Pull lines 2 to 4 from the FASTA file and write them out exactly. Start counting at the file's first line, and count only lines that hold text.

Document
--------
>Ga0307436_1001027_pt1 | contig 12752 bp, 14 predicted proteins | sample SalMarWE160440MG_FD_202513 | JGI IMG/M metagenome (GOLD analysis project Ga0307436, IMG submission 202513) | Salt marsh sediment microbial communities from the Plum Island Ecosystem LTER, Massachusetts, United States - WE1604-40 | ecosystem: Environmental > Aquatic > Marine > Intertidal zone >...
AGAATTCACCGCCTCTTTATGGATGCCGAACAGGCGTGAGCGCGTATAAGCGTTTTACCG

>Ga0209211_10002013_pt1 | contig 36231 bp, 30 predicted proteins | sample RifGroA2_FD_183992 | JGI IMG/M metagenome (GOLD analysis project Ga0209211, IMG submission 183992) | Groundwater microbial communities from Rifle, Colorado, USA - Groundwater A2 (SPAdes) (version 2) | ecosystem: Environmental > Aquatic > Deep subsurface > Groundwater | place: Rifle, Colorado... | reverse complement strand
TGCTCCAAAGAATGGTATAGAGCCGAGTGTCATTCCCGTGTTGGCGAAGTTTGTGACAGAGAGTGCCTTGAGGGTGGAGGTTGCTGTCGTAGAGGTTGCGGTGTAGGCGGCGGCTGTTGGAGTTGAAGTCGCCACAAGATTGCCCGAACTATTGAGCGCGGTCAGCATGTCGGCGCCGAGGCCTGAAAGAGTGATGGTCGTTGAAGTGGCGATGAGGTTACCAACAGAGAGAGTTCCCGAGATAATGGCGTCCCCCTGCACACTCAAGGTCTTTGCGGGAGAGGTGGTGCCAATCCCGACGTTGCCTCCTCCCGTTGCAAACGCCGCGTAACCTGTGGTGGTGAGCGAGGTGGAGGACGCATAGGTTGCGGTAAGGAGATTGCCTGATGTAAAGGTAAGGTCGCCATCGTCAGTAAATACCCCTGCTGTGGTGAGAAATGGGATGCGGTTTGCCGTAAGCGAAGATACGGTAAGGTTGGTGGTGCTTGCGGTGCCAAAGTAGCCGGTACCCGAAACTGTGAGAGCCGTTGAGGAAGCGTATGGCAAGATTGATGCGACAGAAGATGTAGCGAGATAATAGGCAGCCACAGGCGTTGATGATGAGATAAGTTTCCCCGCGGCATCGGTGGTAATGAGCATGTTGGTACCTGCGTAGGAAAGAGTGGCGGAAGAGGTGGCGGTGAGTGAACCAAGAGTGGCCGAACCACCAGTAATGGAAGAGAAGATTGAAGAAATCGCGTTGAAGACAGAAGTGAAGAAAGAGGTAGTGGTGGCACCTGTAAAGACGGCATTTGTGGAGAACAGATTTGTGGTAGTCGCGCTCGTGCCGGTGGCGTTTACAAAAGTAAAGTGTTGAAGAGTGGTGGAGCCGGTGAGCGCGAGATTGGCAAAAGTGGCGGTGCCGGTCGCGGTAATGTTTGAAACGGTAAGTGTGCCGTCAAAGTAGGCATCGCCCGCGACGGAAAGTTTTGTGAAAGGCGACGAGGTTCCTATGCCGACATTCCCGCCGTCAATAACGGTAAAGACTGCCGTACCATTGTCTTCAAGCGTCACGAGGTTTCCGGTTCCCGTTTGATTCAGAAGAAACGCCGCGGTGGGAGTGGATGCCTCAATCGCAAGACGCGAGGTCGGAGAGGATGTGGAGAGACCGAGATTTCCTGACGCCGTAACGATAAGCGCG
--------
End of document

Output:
AGAATTCACCGCCTCTTTATGGATGCCGAACAGGCGTGAGCGCGTATAAGCGTTTTACCG

>Ga0209211_10002013_pt1 | contig 36231 bp, 30 predicted proteins | sample RifGroA2_FD_183992 | JGI IMG/M metagenome (GOLD analysis project Ga0209211, IMG submission 183992) | Groundwater microbial communities from Rifle, Colorado, USA - Groundwater A2 (SPAdes) (version 2) | ecosystem: Environmental > Aquatic > Deep subsurface > Groundwater | place: Rifle, Colorado... | reverse complement strand
TGCTCCAAAGAATGGTATAGAGCCGAGTGTCATTCCCGTGTTGGCGAAGTTTGTGACAGAGAGTGCCTTGAGGGTGGAGGTTGCTGTCGTAGAGGTTGCGGTGTAGGCGGCGGCTGTTGGAGTTGAAGTCGCCACAAGATTGCCCGAACTATTGAGCGCGGTCAGCATGTCGGCGCCGAGGCCTGAAAGAGTGATGGTCGTTGAAGTGGCGATGAGGTTACCAACAGAGAGAGTTCCCGAGATAATGGCGTCCCCCTGCACACTCAAGGTCTTTGCGGGAGAGGTGGTGCCAATCCCGACGTTGCCTCCTCCCGTTGCAAACGCCGCGTAACCTGTGGTGGTGAGCGAGGTGGAGGACGCATAGGTTGCGGTAAGGAGATTGCCTGATGTAAAGGTAAGGTCGCCATCGTCAGTAAATACCCCTGCTGTGGTGAGAAATGGGATGCGGTTTGCCGTAAGCGAAGATACGGTAAGGTTGGTGGTGCTTGCGGTGCCAAAGTAGCCGGTACCCGAAACTGTGAGAGCCGTTGAGGAAGCGTATGGCAAGATTGATGCGACAGAAGATGTAGCGAGATAATAGGCAGCCACAGGCGTTGATGATGAGATAAGTTTCCCCGCGGCATCGGTGGTAATGAGCATGTTGGTACCTGCGTAGGAAAGAGTGGCGGAAGAGGTGGCGGTGAGTGAACCAAGAGTGGCCGAACCACCAGTAATGGAAGAGAAGATTGAAGAAATCGCGTTGAAGACAGAAGTGAAGAAAGAGGTAGTGGTGGCACCTGTAAAGACGGCATTTGTGGAGAACAGATTTGTGGTAGTCGCGCTCGTGCCGGTGGCGTTTACAAAAGTAAAGTGTTGAAGAGTGGTGGAGCCGGTGAGCGCGAGATTGGCAAAAGTGGCGGTGCCGGTCGCGGTAATGTTTGAAACGGTAAGTGTGCCGTCAAAGTAGGCATCGCCCGCGACGGAAAGTTTTGTGAAAGGCGACGAGGTTCCTATGCCGACATTCCCGCCGTCAATAACGGTAAAGACTGCCGTACCATTGTCTTCAAGCGTCACGAGGTTTCCGGTTCCCGTTTGATTCAGAAGAAACGCCGCGGTGGGAGTGGATGCCTCAATCGCAAGACGCGAGGTCGGAGAGGATGTGGAGAGACCGAGATTTCCTGACGCCGTAACGATAAGCGCG